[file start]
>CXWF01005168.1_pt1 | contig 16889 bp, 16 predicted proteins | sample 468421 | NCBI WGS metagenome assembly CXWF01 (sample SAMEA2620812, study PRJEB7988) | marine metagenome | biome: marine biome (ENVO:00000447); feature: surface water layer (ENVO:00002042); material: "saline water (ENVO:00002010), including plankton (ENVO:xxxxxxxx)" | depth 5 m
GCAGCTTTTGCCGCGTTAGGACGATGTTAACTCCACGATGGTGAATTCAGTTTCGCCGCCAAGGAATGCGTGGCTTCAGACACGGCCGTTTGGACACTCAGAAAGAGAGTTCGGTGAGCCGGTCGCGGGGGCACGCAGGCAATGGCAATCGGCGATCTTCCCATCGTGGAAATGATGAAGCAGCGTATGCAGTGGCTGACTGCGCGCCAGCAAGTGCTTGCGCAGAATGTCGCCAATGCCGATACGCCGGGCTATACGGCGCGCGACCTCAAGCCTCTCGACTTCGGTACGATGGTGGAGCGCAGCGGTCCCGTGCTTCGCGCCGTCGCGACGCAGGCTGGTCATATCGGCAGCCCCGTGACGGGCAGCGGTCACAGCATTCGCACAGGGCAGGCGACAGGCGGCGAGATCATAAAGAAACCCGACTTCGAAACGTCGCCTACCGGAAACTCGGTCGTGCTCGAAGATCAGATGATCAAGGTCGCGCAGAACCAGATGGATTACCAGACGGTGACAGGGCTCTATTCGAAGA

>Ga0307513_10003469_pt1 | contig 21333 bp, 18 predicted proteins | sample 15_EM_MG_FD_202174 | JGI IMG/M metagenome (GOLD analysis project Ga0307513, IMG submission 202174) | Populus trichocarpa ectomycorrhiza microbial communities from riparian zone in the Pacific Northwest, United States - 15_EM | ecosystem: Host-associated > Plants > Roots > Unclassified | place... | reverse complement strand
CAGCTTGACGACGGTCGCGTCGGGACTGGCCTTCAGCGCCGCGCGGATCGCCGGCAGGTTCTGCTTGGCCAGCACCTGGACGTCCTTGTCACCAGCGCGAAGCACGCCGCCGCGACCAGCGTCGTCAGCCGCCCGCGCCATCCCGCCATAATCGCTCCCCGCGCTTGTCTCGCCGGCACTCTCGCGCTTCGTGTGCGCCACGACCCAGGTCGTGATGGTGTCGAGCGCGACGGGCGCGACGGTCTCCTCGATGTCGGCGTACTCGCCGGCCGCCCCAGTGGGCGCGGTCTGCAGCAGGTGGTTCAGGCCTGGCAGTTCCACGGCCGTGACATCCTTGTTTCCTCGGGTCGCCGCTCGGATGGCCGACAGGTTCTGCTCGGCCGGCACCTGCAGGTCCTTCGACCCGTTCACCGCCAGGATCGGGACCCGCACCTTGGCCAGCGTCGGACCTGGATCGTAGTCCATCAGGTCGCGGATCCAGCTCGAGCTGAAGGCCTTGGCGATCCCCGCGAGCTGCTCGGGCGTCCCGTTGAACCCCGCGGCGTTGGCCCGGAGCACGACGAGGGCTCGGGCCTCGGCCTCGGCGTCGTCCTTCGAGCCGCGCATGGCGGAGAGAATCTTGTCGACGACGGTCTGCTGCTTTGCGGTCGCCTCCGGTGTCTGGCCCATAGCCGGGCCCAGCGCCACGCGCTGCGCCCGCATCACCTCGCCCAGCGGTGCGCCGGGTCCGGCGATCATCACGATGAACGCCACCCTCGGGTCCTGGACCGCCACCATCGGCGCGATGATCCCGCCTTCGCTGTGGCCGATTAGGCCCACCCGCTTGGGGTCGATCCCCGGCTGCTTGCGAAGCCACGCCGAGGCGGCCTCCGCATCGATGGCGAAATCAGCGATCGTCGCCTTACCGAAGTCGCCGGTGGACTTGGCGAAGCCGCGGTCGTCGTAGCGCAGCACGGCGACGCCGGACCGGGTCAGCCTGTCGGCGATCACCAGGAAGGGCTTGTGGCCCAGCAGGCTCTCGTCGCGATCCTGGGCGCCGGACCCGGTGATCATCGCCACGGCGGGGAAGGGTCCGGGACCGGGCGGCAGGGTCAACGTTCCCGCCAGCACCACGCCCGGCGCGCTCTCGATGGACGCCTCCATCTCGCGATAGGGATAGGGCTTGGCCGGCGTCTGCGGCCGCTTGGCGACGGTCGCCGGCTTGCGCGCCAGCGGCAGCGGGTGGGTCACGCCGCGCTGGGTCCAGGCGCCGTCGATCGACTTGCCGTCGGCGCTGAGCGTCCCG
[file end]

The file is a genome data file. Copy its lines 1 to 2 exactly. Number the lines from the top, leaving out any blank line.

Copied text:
>CXWF01005168.1_pt1 | contig 16889 bp, 16 predicted proteins | sample 468421 | NCBI WGS metagenome assembly CXWF01 (sample SAMEA2620812, study PRJEB7988) | marine metagenome | biome: marine biome (ENVO:00000447); feature: surface water layer (ENVO:00002042); material: "saline water (ENVO:00002010), including plankton (ENVO:xxxxxxxx)" | depth 5 m
GCAGCTTTTGCCGCGTTAGGACGATGTTAACTCCACGATGGTGAATTCAGTTTCGCCGCCAAGGAATGCGTGGCTTCAGACACGGCCGTTTGGACACTCAGAAAGAGAGTTCGGTGAGCCGGTCGCGGGGGCACGCAGGCAATGGCAATCGGCGATCTTCCCATCGTGGAAATGATGAAGCAGCGTATGCAGTGGCTGACTGCGCGCCAGCAAGTGCTTGCGCAGAATGTCGCCAATGCCGATACGCCGGGCTATACGGCGCGCGACCTCAAGCCTCTCGACTTCGGTACGATGGTGGAGCGCAGCGGTCCCGTGCTTCGCGCCGTCGCGACGCAGGCTGGTCATATCGGCAGCCCCGTGACGGGCAGCGGTCACAGCATTCGCACAGGGCAGGCGACAGGCGGCGAGATCATAAAGAAACCCGACTTCGAAACGTCGCCTACCGGAAACTCGGTCGTGCTCGAAGATCAGATGATCAAGGTCGCGCAGAACCAGATGGATTACCAGACGGTGACAGGGCTCTATTCGAAGA